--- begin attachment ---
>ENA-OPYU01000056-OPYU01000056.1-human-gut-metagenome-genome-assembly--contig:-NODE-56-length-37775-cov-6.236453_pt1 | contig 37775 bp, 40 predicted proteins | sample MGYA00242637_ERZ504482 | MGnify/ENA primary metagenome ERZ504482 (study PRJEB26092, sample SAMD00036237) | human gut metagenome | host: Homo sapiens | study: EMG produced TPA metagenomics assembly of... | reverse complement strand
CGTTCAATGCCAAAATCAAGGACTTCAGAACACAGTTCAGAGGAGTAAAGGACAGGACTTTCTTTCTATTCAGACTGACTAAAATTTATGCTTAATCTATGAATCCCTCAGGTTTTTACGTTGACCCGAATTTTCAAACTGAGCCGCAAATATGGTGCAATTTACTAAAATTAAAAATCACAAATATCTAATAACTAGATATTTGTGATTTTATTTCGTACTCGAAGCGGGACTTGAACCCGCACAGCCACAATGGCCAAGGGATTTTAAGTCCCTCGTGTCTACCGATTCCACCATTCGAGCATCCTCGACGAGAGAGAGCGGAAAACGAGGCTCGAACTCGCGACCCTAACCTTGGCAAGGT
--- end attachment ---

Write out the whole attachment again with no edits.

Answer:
>ENA-OPYU01000056-OPYU01000056.1-human-gut-metagenome-genome-assembly--contig:-NODE-56-length-37775-cov-6.236453_pt1 | contig 37775 bp, 40 predicted proteins | sample MGYA00242637_ERZ504482 | MGnify/ENA primary metagenome ERZ504482 (study PRJEB26092, sample SAMD00036237) | human gut metagenome | host: Homo sapiens | study: EMG produced TPA metagenomics assembly of... | reverse complement strand
CGTTCAATGCCAAAATCAAGGACTTCAGAACACAGTTCAGAGGAGTAAAGGACAGGACTTTCTTTCTATTCAGACTGACTAAAATTTATGCTTAATCTATGAATCCCTCAGGTTTTTACGTTGACCCGAATTTTCAAACTGAGCCGCAAATATGGTGCAATTTACTAAAATTAAAAATCACAAATATCTAATAACTAGATATTTGTGATTTTATTTCGTACTCGAAGCGGGACTTGAACCCGCACAGCCACAATGGCCAAGGGATTTTAAGTCCCTCGTGTCTACCGATTCCACCATTCGAGCATCCTCGACGAGAGAGAGCGGAAAACGAGGCTCGAACTCGCGACCCTAACCTTGGCAAGGT